Africa's oldest crocodile was over 30 feet long and wore thick head armorS

Scientists at the University of Missouri have made an incredible prehistoric discovery. A sizable skull fragment, recently uncovered after spending several years hidden away in storage, actually belonged to a gigantic species of ancient crocodile. This finding is unlike anything the researchers have ever seen.

The specimen — a hefty hunk of fossilized skull, first discovered years ago in southeastern Morocco — was re-discovered by evolutionary biologist Casey Holliday, who happened upon it while searching through unlabeled specimens in The Royal Ontario Museum. The specimen is thought to come from a previously undescribed species (the researchers have dubbed it Aegisuchus witmeri) dating to the Late Cretaceous period, approximately 95 million years ago. According to the researchers, that makes it the earliest true crocodile specimen ever recovered from Africa.

Africa's oldest crocodile was over 30 feet long and wore thick head armorS

But in terms of uniqueness, this skull fragment has way more going for it than its age; it also features a unique arrangement of bumps and dents, left by blood vessels centered in the roof of A. witmeri's cranium, seen here.

These blood vessels, explains Holliday — along with co-author Nick Gardner — in the latest issue of PLoS ONE, were likely necessary for delivering blood to a thick, circular, shield-like mound of skin atop the creature's skull — a physiological feature never before seen in a crocodile.

This fleshy anatomical feature has earned A. witmeri the nickname of "Shieldcroc" — a misleading name, perhaps, given that Holliday suspects the croc used its fleshy headgear not for physical protection, but as a visual display for attracting mates or warding off predators.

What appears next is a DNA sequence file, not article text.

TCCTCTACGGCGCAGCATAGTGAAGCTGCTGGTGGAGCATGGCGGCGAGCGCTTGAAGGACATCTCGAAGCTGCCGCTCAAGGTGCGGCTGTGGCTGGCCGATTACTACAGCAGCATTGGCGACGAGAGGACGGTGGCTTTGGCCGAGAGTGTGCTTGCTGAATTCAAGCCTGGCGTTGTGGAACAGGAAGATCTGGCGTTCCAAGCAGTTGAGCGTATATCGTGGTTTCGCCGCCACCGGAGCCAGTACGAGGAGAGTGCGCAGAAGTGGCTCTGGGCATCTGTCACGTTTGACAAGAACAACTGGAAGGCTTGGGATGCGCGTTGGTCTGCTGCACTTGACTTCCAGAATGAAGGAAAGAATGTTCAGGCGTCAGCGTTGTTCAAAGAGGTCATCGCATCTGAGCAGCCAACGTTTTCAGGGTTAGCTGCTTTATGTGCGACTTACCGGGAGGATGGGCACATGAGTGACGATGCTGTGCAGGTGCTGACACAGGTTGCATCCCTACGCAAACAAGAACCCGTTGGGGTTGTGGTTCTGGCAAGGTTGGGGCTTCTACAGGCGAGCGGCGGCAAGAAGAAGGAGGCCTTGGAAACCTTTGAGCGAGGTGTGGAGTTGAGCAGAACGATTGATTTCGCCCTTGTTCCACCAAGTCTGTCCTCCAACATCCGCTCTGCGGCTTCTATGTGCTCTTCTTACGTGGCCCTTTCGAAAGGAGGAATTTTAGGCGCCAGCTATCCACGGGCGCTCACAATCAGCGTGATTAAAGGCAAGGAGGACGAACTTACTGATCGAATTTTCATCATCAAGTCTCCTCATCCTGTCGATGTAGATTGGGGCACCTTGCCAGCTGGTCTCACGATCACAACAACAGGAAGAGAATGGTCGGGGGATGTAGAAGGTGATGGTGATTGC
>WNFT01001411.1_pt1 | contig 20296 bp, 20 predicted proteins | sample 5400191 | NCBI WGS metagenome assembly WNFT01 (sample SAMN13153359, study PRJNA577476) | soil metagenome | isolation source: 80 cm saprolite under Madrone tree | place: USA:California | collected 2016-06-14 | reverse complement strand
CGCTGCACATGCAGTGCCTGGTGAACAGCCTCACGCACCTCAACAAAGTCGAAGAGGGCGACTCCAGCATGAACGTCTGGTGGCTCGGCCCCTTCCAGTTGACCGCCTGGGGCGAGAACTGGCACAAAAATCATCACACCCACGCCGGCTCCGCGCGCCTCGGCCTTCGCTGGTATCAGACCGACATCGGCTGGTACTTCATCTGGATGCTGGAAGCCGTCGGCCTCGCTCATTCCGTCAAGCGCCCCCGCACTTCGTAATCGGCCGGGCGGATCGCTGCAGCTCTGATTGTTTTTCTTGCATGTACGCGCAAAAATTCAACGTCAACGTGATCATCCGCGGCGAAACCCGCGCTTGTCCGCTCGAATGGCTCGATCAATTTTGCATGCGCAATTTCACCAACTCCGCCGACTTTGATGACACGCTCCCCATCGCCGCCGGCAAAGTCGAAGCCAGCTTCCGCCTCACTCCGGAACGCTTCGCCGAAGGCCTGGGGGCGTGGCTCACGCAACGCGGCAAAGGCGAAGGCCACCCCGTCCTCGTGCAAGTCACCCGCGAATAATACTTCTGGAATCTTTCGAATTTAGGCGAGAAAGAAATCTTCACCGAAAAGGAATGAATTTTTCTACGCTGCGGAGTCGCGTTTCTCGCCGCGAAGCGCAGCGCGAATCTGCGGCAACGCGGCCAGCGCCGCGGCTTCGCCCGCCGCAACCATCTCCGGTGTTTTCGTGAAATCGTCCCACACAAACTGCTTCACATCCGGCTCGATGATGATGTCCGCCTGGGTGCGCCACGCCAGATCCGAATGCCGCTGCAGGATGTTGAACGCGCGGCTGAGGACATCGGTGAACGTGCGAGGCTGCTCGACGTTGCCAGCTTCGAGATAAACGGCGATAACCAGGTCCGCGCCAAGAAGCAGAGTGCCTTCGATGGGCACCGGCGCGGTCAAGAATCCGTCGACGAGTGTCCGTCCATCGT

Granted, Shieldcroc would have looked pretty intimidating even without its shield. Analyses of the skull fragment suggest that this prehistoric creature was positively massive. By comparing the skull fragment to those of numerous other species, Holliday and Gardner were able to estimate that the creature's head was somewhere in the range of 2.08—2.86 meters long. A head that size would put the reptile's total length at somewhere between 15 and 22 meters. As a point of reference, your typical city bus is about 10 or 11 meters long.

Granted, size estimates based on analyses of skull physiology are prone to significant error — a fact Gardner and Holliday readily admit. But even if the crocodile was only 9 meters long — which is the length reported in the study's press release — it would still make Shieldcroc 9 feet longer than Earth's largest living crocodile, and raise important questions about relationships between head length and body length in other crocodilian species — including ones we haven't discovered yet.

"Wer'e finding crocodiles that are walking on land, we're finding crocodiles that eat plants, we're finding crocodiles hat have really weird things on their skull roofs," explains Holliday in this video, shot by the University of Missouri. He continues:

So with all these new fossils we're finding, they're showing us that crocodiles evolved an astounding diversity of cranial form and even function that suggests to a lot of us that the Mesozoic wasn't really an age of dinosaurs like we'd really like to think it was, but in fact it was the age of crocodiles.

The researchers' findings are published in the latest issue of PLoS ONE

All images and video, including top image by Henry Tsai, via University of Missouri.